Game Night Blog Carnival: Quick Word Game? Bananagrams!

Welcome to the Game Night Blog Carnival for June! You can get more information about the carnival at the main Game Night site.

BananagramsDo you like word games? Is Scrabble too slow for you with all those pesky turns? Is your Internet connection down so you can't play Words With Friends? If so, may I suggest shelling out $15 for a copy of Bananagrams?

What's In The Bag?
In exchange for your hard-earned cash you get a handsome banana-shaped and banana-colored cloth zipper pouch packed full of letter tiles. The distribution of letters across the 144 tiles roughly corresponds to Scrabble, but there are no points and no blanks. The instruction sheet lays out the game rules for you, including the use of silly banana-related command words: For instance, someone calls "Split!" to signal all players to turn their tiles up and start the game.

Game Play
At its core Bananagrams pits you against the other players in a race to use all your tiles to make interconnected words in a grid, Scrabble-style. You start by turning all the letter tiles face down in a pile central to all players, then each player draws a number of tiles based on the number of players. Once everyone has their tiles someone calls "Split!" and everyone turns their tiles up and starts building words as quickly as possible. You don't take turns, and you don't have a shared game board - everyone builds their own word grid with their own tiles. You can remove words from your grid and rearrange letters to make different words at any time.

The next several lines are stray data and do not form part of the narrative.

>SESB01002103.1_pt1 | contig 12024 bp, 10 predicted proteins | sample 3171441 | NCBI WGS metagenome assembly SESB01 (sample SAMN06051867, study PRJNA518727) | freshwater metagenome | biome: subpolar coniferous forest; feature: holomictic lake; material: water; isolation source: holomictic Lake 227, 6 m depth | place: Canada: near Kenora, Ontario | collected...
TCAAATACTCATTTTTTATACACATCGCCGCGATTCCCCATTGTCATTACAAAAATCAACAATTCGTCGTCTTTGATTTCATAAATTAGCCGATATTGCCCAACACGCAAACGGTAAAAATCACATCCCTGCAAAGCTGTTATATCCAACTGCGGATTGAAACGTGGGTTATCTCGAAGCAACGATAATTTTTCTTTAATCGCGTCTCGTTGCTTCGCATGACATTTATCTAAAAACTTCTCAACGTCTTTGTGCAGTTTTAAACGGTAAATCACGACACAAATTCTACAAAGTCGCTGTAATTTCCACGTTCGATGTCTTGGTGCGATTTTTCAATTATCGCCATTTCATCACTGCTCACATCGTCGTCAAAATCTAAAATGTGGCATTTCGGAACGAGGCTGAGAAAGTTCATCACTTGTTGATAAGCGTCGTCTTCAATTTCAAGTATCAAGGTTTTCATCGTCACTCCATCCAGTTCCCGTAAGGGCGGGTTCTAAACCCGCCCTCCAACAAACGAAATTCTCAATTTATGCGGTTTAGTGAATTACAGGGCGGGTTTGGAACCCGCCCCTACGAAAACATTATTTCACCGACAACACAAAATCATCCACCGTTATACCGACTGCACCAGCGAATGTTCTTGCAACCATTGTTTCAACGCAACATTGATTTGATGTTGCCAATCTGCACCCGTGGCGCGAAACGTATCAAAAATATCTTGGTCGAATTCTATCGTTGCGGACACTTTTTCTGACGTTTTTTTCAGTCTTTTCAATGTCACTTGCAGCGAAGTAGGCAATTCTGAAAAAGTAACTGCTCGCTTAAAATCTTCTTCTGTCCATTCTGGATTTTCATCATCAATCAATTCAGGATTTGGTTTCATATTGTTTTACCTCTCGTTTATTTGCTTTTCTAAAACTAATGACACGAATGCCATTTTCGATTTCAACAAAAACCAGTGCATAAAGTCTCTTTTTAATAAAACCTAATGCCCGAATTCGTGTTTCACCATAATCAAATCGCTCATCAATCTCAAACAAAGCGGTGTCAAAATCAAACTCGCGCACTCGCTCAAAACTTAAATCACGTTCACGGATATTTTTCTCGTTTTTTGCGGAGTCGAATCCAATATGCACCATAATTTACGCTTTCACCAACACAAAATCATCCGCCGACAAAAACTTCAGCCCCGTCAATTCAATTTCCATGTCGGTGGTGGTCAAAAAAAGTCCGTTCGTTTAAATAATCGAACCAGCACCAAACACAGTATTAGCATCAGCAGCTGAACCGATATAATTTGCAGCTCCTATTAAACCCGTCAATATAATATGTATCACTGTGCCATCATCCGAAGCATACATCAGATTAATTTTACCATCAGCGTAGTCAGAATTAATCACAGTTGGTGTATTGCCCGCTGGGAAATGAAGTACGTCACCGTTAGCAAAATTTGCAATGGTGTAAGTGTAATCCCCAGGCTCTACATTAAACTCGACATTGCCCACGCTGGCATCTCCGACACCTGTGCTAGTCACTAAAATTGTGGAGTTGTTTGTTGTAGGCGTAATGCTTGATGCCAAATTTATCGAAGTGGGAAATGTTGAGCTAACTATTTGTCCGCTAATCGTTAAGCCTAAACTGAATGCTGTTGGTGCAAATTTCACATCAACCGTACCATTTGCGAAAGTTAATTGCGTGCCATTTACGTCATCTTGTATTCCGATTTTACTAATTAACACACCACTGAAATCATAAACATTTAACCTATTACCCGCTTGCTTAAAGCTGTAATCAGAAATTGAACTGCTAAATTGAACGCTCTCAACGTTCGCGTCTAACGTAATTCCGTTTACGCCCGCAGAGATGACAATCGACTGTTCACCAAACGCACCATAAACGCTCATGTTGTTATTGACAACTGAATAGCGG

You have the option of dumping a tile you can't use back in the central pile, but you draw 3 tiles to replace it. This really helps if you have a letter you're stuck on or if you have a Q and no U. Once someone uses all their letter tiles in their word grid, that person calls "Peel!" and every player draws one more tile from the central pile. Sometimes one person gets on a roll of adding single tiles to their grid and calls "Peel!" several times in a row, but sometimes having more letters to work with lets another player add a longer word to their grid all at once and catch up, so it tends to even out.

Once the central pile has fewer tiles than the number of players, we call "Last Licks" (a throwback to Cosmic Wimpout) to let everyone know that the game is almost over. The first player to use all their letters during Last Licks wins the game. Endgame variations exist where the winner needs to tell a story using all the words in their grid, or the player with the most creative or unusual word on the table gets a prize. And if you're with the right crowd, some of the words can get a little silly.

On Kids and Crowds
Kids can get into this game, allowing a fun way to teach spelling and expand vocabularies with a short time investment per game. The instructions suggest ages 7 and up, and that seems about right since it requires a decent vocabulary and good spelling skills. If you're an adult playing with kids you can vary the rules easily to figure out how to keep the game fun for everyone. Rules variations include giving fewer tiles to start and slowing the action down to allow more time to make words before drawing more tiles.